Improving the Quality of Manual Tests

When you say »software test«, most people will immediately have a mental picture of automated unit tests, continuous integration, fancy mutation testing tools etc. But in reality a large portion of testing activities is still manual, i.e., someone clicking through the UI, entering values, hitting buttons and comparing on-screen results with an Excel sheet. Such tests are sometimes exploratory (i.e., the tester performs some random actions in the UI and reports any bugs he may or may not encounter on the way) and sometimes they are structured (i.e., someone writes a natural-language document with step-by-step instructions for the tester).

In our long-running research cooperation with TU München and our partner HEJF GbR, we have encountered large regression test suites (i.e., hundreds of test cases) in many different companies that were built this way. Usually some test management tool is used to store these test descriptions and monitor the execution progress. Such test suites evolve and grow over time and are reused with every new release of the software.

Quality is a big concern for these documents. As maintaining them is a long-time effort, they face many of the same challenges we encounter with source code: They are read, interpreted and edited by many different people with different backgrounds and they need to be modified frequently to reflect changes in the application. Additionally, unlike source code, the people writing the tests are often not the same as those reading and interpreting them.

How to Improve?

Realizing that quality is important is one thing. Actively improving that quality is another. First, you need transparency about the location of the problems, then you need effective ways to improve. Static analysis can help with the first part, as certain problems can be detected programmatically. Here are some examples:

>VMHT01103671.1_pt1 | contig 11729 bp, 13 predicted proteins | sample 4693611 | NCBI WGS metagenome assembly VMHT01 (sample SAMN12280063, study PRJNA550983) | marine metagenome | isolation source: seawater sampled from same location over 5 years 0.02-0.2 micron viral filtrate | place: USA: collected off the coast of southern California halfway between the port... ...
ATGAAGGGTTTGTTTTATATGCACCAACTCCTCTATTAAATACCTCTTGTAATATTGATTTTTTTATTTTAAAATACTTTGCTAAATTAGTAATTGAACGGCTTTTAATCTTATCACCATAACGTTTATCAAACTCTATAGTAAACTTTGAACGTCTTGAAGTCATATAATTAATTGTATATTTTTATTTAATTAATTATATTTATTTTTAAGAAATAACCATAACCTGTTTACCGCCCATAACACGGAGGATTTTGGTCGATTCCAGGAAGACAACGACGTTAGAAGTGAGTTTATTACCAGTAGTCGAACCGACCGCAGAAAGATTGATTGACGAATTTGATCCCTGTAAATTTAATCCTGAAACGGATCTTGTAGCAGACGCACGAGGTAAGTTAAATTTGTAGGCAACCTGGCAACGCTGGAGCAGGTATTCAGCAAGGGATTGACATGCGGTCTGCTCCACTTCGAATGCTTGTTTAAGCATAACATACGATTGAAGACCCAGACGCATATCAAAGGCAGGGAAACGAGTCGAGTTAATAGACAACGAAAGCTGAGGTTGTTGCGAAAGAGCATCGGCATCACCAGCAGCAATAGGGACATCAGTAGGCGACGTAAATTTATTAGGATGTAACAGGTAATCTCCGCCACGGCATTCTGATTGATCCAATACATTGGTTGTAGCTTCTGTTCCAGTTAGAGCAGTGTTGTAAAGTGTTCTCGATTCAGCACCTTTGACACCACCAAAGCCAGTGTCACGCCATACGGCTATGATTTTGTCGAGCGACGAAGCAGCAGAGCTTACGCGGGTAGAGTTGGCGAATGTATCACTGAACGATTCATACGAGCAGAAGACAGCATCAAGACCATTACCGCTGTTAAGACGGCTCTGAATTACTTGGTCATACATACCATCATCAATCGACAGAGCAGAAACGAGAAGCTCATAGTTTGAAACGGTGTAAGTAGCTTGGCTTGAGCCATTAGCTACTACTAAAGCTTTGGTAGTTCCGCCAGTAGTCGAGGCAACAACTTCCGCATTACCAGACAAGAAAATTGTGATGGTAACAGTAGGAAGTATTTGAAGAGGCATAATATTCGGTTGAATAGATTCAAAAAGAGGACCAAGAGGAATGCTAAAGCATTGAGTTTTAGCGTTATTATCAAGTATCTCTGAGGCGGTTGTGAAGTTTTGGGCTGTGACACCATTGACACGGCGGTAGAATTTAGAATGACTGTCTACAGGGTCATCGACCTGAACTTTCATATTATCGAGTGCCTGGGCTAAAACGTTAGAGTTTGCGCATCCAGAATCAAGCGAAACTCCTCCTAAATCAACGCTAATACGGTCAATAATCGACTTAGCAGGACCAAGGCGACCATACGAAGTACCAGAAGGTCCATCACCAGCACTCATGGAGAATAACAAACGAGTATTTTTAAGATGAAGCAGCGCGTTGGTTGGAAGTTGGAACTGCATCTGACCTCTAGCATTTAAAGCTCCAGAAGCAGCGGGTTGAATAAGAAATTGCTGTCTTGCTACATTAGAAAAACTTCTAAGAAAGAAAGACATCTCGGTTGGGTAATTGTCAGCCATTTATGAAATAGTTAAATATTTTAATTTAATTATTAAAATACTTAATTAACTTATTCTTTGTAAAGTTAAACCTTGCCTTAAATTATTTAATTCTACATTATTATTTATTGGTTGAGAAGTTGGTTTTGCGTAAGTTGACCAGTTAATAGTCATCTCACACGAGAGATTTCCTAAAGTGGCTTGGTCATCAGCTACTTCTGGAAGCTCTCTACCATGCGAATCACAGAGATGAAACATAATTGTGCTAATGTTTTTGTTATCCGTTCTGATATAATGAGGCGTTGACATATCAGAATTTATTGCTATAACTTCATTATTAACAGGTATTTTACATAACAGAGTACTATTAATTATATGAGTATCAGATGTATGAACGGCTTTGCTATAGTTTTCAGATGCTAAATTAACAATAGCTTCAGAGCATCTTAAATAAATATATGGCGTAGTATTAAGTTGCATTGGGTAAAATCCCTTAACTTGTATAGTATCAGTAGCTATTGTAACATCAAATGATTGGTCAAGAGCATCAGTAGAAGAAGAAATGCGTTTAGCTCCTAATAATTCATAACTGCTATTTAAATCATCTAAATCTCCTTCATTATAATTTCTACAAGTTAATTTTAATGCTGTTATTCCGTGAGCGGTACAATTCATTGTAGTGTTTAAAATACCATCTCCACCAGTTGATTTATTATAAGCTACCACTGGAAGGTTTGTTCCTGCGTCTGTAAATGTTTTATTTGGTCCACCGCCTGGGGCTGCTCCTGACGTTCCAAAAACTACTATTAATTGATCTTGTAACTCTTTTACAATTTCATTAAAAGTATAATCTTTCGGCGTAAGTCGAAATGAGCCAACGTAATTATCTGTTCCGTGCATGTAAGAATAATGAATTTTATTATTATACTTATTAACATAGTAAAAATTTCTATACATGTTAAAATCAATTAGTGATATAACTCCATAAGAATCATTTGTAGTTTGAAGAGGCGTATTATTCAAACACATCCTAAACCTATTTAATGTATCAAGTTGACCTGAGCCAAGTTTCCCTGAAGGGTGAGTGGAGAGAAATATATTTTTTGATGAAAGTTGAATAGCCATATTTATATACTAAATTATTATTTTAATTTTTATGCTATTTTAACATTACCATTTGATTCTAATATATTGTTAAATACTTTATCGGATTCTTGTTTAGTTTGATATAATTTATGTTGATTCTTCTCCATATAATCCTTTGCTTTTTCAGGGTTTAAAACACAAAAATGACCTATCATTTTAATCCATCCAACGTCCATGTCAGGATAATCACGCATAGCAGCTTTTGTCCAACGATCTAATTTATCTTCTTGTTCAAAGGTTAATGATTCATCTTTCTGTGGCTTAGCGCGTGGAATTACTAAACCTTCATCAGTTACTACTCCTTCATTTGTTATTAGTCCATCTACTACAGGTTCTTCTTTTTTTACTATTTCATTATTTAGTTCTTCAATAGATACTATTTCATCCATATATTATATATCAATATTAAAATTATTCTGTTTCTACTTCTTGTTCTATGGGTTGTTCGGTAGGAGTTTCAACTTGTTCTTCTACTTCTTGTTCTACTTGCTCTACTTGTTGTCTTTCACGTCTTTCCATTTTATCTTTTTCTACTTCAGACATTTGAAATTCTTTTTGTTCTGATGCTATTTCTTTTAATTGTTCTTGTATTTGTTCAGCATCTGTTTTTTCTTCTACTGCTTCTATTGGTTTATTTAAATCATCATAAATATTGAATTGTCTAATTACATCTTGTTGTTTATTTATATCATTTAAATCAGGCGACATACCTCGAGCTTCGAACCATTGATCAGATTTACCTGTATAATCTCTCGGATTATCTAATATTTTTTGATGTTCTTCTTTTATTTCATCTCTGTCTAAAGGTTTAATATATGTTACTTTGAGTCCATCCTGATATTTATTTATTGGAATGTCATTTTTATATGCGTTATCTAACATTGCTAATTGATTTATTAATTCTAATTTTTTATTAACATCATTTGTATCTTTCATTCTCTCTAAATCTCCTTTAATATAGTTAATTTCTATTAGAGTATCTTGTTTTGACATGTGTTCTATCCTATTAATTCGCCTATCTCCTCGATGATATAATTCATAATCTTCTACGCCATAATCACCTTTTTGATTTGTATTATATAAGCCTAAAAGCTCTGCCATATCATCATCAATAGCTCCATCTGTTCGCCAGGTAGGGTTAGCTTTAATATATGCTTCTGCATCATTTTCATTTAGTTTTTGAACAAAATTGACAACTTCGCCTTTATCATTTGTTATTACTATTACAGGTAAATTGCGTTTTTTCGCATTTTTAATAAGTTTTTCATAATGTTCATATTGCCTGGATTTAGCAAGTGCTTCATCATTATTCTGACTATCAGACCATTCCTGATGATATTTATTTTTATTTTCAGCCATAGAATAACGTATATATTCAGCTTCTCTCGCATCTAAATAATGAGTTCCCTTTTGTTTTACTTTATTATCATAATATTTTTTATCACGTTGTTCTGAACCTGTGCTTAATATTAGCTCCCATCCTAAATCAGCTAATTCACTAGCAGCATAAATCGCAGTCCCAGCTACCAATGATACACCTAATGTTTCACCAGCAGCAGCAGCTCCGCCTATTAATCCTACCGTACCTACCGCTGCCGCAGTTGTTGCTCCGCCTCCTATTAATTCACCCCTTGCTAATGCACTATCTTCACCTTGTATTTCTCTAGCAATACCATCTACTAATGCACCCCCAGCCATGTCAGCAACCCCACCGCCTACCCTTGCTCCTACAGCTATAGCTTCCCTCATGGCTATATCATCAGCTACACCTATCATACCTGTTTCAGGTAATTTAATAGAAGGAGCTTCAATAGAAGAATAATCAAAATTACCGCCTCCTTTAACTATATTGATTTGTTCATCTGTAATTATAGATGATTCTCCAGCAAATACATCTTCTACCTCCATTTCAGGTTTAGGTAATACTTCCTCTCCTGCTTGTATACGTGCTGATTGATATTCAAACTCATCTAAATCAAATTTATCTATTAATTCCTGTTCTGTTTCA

Complex Test Cases

Maintenance costs are mostly driven by how much effort it is to make changes to the existing test cases. Complexity is a big factor here, since modifying a complex test case correctly requires a deep understanding of it.

Complexity in test cases can come from many sources. Test case writers may try to cover too many scenarios in one test case, resulting in lots of complicated branches, conditional steps in the execution, and overly long test cases. To identify unnecessary complexity, a static analysis can find conditions in the text. Long steps and sentences can also be highlighted. Tests that contain many of these problems are likely candidates for improvement:

Several examples for long steps and conditional phrases

This image shows several examples of conditions in the text that can be hard to understand. They also make it hard for the tester to navigate the test description correctly as it is no longer a linear sequence of actions and checks, but instead contains branches and even loops. The excessive length of the step also means that the tester may have a hard time reporting where in the test case a problem occurred and needs to take extra care to not accidentally skip a line and miss some crucial information. If we refactor these test cases and, e.g., split them up into multiple ones or separate long passages into multiple steps, we will help the person who is executing that test case understand and execute it correctly.